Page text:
On early evidence, the unprecedented inflation of importance on the ‘Over 3.5’ threshold will certainly transfer to other major European leagues. For example, Bayern Munich’s opening two Bundesliga games illustrated this newfound sense of unpredictability in the Over/Under market. The two games produced a total of 13 goals – an 8-0 win and a **shock 4-1 defeat**.

Bayern Munich’s Allianz Arena *(photo courtesy of www.pxfuel.com)*

Both games paid out for anyone backing Over 5.5 goals, which represents the point at which the goal odds begin to surge upwards, regardless of how good the favourite is compared to the underdog.

The opening Saturday of Serie A also produced a number of high scores, with three of the four matches producing over 4.5 goals, and threatening the long-held stereotype that Italian football is focused more on defence.

Last season, the Bundesliga was also notable for seeing a decline in favourites losing away from home, with only 12.2% of teams losing to home underdogs between May and August.

Other leagues have seen a similar trend, albeit less drastically, and this certainly provides an opportunity for bettors. With or without fans, home advantage is usually observed as a factor for travelling favourites in many odds starting off longer than they otherwise would be. In turn, away favourites will perhaps become more of a staple than ever when it comes to placing the bets.

]]>**Will match results be more volatile? Can past statistics still be applied to predict the outcome of a forthcoming match? May leagues be abandoned mid-term? **

*Value and System Bettors… All having the bland main question in the back of their heads: *

What we know at the moment of writing is that the starts of the new league seasons in China, South Korea and Japan have been postponed. Many of Italy’s Serie A matches are currently being played in empty stadiums. Which leagues will follow suit?

The problem is that no-one truly knows in which direction things will develop. There is a great amount of uncertainty everywhere and the press is filled with reports about new outbreaks and rising numbers of infected people. It is no wonder that many of us feel a slight sense of panic creeping up.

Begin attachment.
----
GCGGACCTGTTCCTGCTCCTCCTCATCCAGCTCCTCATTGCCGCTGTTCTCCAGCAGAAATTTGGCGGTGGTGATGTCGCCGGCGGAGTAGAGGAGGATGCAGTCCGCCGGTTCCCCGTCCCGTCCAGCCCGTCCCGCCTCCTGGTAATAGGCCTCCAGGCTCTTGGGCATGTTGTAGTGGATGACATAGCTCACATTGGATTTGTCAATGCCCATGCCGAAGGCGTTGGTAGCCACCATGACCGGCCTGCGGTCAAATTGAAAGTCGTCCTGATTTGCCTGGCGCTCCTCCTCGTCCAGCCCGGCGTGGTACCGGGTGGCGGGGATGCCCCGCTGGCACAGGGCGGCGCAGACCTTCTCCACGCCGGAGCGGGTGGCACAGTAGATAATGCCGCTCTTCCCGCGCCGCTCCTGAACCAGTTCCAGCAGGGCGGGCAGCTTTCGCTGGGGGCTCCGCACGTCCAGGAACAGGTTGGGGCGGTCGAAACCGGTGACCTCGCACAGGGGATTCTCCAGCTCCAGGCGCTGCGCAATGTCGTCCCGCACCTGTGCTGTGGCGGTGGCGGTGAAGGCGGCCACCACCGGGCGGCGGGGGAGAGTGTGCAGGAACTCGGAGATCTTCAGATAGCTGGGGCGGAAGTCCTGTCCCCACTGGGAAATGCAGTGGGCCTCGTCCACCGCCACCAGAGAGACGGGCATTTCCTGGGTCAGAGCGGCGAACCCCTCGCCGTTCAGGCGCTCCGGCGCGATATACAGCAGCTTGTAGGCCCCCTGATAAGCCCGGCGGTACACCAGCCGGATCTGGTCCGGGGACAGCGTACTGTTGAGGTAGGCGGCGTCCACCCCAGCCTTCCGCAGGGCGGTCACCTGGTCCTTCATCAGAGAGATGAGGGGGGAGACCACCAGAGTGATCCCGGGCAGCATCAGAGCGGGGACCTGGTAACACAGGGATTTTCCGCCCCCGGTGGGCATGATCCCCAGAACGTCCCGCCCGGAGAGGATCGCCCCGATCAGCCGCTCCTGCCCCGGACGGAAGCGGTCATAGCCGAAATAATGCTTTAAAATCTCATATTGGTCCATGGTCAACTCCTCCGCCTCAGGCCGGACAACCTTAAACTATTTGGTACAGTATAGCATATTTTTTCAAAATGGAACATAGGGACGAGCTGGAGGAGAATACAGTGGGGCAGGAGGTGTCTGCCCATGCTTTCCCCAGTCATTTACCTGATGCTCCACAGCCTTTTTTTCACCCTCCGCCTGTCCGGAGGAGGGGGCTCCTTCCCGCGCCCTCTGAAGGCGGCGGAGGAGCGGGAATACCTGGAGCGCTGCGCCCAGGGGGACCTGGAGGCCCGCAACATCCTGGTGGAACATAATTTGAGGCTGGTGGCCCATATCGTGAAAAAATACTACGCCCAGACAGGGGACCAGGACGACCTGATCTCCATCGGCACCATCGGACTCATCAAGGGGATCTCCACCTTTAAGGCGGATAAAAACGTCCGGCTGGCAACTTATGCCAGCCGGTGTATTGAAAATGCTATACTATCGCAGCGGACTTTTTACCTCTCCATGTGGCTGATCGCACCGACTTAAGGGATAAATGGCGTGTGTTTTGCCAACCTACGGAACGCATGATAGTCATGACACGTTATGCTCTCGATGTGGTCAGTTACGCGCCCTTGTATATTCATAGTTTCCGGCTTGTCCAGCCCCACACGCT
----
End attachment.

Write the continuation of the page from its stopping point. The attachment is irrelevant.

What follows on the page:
But please remember, the Soccerwidow website is purely about numbers and we will, therefore, look at the statistics pragmatically (although always with a sympathetic nod to the growing situation).

As per 26th February 2020, some countries have started to mass test for the Covid-19 virus. At the time of writing, the UK had concluded 7,132 tests, 13 of which, were positive *(0.2% positivity rate)*. Italy had concluded 9,462 tests, 470 of which, were positive *(5.0% positivity rate)*. France has also been carrying out mass tests as well as Austria and the United States. No doubt more countries will follow.

The virus has the potential to reach pandemic levels and, therefore, every single country in this world is taking this threat very seriously and working very hard to reduce the risk faced by their populations in order to halt the spread of the virus.

Despite the apparent hysteria, as per the 26th of February…

- Worldwide, the number of newly recovered patients has been greater than the number of newly infected patients every day since February the 19th
*(for the past week)*. - The number of serious and critical cases, as well as of deaths attributed to the virus, is declining worldwide.

*[Source]*

- In China and other parts of the world, 82% of the infected people don’t show any or only very mild symptoms; the majority of them don’t even notice that they are infected by the virus. 10% come down with stronger symptoms, and only 8% of all the infected people show such severe symptoms that they have to be hospitalised.